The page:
A patent gives its owner the right to prevent others from making, using, importing or selling the invention without approval. Before such a right is granted, there obviously is a rigorous check on whether the process or product is inventive (i.e. isn’t obvious), novel (hasn’t been anticipated in any published document) and industrially applicable (possesses utility). It involves a search of the database of the intellectual property regulator of India to check whether there exists an object or invention that is the same as or similar to applicant’s invention. This is also known as a prior art search.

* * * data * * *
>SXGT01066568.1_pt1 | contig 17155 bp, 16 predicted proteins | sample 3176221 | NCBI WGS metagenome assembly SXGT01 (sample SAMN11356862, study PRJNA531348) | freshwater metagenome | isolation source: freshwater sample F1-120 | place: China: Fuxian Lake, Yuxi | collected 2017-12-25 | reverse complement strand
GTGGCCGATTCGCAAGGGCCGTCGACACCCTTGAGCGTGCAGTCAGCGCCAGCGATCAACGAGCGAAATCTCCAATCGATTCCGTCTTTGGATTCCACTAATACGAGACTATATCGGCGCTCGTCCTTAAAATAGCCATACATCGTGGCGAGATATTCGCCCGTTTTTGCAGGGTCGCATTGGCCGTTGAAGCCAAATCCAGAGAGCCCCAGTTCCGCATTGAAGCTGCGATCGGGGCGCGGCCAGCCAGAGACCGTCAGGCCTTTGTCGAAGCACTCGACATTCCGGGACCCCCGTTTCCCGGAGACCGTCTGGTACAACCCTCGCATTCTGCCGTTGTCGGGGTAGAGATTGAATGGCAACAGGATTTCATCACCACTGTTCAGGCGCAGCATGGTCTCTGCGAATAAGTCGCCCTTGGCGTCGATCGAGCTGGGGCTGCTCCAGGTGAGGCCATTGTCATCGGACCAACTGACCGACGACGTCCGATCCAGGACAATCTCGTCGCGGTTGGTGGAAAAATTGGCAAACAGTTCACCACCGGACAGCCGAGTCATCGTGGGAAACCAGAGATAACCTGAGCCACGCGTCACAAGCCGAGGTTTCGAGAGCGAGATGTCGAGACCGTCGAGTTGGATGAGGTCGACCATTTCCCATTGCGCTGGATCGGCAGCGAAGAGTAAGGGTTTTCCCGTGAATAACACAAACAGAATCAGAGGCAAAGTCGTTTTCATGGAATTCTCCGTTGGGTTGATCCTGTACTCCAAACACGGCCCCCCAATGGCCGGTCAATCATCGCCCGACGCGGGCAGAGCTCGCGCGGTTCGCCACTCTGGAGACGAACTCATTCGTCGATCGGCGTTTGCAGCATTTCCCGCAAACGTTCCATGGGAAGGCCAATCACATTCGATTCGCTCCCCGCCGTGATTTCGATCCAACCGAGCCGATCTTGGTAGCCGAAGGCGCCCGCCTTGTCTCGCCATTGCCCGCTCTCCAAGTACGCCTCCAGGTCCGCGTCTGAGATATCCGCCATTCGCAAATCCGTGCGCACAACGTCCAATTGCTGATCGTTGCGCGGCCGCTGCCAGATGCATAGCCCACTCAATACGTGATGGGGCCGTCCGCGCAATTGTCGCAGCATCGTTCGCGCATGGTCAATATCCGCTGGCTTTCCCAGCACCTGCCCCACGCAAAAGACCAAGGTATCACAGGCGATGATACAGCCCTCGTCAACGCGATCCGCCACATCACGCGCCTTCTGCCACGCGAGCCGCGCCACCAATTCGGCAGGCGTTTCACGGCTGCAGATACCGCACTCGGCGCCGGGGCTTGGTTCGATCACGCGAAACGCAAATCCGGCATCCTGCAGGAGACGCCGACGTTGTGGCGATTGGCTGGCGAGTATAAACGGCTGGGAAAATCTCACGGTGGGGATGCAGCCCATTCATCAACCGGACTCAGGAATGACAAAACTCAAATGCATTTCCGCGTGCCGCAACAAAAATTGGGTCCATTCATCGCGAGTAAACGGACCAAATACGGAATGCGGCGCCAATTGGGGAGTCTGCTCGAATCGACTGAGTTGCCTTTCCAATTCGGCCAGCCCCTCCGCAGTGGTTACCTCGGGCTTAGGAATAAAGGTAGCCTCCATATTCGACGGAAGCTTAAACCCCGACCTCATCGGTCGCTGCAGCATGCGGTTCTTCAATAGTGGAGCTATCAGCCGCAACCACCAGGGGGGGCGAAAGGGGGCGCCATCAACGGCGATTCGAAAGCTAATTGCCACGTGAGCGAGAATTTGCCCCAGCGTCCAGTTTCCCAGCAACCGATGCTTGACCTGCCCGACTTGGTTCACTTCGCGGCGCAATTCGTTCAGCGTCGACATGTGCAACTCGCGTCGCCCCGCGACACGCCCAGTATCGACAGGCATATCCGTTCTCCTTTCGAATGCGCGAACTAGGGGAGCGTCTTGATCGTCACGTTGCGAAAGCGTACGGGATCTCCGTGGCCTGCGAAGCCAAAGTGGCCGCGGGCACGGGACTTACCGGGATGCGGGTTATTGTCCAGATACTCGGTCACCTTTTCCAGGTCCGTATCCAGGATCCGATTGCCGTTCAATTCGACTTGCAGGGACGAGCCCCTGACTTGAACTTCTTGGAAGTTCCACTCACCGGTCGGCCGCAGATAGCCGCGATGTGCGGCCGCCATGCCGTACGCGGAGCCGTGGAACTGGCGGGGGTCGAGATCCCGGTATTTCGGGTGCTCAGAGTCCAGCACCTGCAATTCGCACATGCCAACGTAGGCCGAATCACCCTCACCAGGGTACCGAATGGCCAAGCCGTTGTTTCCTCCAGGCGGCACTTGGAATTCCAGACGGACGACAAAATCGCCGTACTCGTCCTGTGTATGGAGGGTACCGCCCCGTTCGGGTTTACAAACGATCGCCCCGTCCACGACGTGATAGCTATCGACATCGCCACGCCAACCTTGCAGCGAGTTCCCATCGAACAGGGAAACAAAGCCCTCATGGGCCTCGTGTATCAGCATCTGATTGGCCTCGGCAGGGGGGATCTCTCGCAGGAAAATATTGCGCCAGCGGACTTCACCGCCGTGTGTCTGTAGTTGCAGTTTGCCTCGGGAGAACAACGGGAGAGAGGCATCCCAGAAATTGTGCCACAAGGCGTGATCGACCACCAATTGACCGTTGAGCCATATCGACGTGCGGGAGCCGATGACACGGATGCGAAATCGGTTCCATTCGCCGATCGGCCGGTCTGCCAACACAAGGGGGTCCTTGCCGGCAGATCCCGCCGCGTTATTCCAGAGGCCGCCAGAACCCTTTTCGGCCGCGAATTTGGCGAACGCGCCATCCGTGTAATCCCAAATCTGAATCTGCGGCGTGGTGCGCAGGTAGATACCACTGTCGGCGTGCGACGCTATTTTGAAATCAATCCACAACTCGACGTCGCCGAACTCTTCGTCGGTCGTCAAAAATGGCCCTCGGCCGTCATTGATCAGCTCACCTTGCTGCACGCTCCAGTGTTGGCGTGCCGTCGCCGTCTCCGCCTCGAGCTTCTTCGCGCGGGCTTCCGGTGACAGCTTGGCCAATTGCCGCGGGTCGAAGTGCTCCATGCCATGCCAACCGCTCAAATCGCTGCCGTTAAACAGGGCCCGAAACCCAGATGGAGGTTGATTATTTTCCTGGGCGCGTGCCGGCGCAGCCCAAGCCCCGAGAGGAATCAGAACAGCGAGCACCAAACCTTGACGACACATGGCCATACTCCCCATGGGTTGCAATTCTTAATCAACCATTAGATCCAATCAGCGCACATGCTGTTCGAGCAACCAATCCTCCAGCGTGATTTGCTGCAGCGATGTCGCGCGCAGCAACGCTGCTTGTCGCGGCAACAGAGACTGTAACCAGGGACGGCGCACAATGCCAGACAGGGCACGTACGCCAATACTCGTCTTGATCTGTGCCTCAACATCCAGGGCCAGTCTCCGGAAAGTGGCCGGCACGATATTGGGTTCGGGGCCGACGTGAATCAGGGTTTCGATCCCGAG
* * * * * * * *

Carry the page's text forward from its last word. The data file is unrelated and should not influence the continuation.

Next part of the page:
A patent is a right granted to an individual or enterprise by the government that excludes others from making, using, selling or importing the patented product or process without prior approval. In exchange for this right, the applicant must fully disclose the minutiae of the invention. A patent for a product or process that proves successful can give its owner a serious competitive advantage over rivals. It is valid for 20 years, after which it falls into the public domain. A patentable invention can be any art, process, method or manner of manufacture; machine, apparatus or other articles; substances produced by manufacturing; computer software with technical application to industry or used with hardware; and product patent for food, chemicals, medicines and drugs.